In my last blog I discussed how to log into the administration area of WordPress and a brief glimpse of the WordPress Dashboard. In this blog I will go into more detail about the contents of the dashboard.
Just a refresher… The dashboard is where the list of links for the respective actions to take place reside. This list will vary in length depending on the number of plugins, their setups, and the level of authorization that you have as an user. A WordPress Administrator can see everything, where a Subscriber will be limited to his/her profile and any plugin that allows subscribers to use. There are five levels of authorization (roles) and each level allows different items to be acted upon by the user. In this blog, I am assuming the Administrator role of authorization.
When you first install WordPress the list will contain Posts, Media, Pages, Comments, Appearance, Users, Tools, and Settings. As new plugins are added this list will grow to accommodate the new plugins.
I noticed in my previous blogs I discuss plugins, how to install them, how to setup your favorites in WordPress.org, but what is a plugin? So I went to the internet and asked that question. Here is WikipediA’s answer:
“In computing, a plug-in (or plugin, extension, or add-on / addon) is a software component that adds a specific feature to an existing software application. When an application supports plug-ins, it enables customization. The common examples are the plug-ins used in web browsers to add new features.”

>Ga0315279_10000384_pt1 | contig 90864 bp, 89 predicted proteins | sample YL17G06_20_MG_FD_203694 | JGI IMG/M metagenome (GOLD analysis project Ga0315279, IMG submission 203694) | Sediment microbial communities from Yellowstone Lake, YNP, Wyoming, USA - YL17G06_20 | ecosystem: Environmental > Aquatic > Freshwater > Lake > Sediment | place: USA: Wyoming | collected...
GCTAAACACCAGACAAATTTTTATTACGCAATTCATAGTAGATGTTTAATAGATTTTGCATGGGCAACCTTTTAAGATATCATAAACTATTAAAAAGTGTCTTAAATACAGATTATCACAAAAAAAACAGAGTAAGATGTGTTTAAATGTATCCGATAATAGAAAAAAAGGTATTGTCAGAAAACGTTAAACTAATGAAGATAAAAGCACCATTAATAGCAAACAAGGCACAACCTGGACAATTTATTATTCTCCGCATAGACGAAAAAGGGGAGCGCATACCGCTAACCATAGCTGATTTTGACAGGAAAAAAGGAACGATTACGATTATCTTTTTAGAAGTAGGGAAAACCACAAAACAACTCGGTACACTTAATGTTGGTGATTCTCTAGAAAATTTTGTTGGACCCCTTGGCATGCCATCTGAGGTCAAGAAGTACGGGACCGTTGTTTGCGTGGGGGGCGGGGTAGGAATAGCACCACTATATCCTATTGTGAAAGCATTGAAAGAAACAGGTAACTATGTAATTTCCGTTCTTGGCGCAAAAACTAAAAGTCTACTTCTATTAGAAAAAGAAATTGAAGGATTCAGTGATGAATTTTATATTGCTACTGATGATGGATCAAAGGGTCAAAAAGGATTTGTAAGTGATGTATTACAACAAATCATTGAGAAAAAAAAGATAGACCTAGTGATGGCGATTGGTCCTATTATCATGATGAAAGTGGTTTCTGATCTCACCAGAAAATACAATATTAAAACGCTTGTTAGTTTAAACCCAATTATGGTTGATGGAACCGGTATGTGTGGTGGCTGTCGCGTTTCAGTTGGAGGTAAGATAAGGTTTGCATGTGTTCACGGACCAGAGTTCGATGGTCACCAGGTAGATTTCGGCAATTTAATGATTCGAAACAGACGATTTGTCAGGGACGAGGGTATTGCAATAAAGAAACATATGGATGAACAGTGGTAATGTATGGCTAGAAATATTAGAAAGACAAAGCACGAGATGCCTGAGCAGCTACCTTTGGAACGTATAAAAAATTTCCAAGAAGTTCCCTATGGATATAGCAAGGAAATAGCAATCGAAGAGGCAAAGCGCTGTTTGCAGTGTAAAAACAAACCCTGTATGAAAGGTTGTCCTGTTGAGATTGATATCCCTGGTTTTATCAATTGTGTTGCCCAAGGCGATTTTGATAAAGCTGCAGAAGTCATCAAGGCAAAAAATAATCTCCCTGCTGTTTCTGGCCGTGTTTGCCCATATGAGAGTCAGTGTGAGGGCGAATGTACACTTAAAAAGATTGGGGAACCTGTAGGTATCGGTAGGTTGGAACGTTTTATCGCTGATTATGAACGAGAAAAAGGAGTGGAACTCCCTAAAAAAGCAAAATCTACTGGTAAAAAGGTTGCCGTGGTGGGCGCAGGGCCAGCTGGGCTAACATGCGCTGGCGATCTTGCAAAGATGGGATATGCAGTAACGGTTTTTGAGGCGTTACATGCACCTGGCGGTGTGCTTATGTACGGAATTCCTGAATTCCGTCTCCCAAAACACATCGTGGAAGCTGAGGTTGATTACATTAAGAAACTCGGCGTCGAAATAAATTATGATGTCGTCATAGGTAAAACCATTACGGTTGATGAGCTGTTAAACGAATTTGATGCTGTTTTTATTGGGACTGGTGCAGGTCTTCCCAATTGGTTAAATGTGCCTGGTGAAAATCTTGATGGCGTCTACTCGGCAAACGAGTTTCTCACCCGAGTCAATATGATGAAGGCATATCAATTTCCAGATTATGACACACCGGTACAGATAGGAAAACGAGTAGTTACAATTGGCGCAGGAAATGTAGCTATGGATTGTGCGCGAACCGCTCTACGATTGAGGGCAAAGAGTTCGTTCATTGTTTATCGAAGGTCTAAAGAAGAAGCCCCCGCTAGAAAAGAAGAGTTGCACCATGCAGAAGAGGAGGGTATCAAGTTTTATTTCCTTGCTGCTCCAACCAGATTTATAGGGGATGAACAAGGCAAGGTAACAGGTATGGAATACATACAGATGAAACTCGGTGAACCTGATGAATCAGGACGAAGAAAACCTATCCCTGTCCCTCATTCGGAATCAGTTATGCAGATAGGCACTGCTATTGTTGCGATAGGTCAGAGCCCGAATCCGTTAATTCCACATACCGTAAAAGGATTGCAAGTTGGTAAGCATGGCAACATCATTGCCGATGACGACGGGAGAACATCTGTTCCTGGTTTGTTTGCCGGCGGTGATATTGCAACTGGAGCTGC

Back to the dashboard… When you hover your mouse over an item on the dashboard, a sub-menu for that item will be displayed. Here I am showing how to Add a New User as an example:
If you click on Users, instead of hovering, the menu will be displayed below users.
All contents of the dashboard behave the same way. The easiest way to see the sub-menus is to just run your mouse slowing down the dashboard and review the sub-menu popups.
As I said earlier, what the user will see in the WordPress dashboard depends on the role (authorization) of that user. Here is a list of the roles and their capabilities.
The WordPress dashboard is a list of the basic features for supporting WordPress as well as the activated plugins. The dashboards for my websites usually have somewhere around 20 items contained in them. The length of the WordPress dashboard will depend on the number of plugins activated. In a recent meeting, GoDaddy told us that their largest plugin user had 180 plugins activated. Their list would be very large.
The WordPress dashboard is your friend and you need to become very familiar with it. If you find that you have been asked to perform a task which is not appearing in the dashboard and you not the WordPress Administrator, you will need to ask the administrator to increase your level of authorization. Now just for the fun of it, go review your WordPress dashboard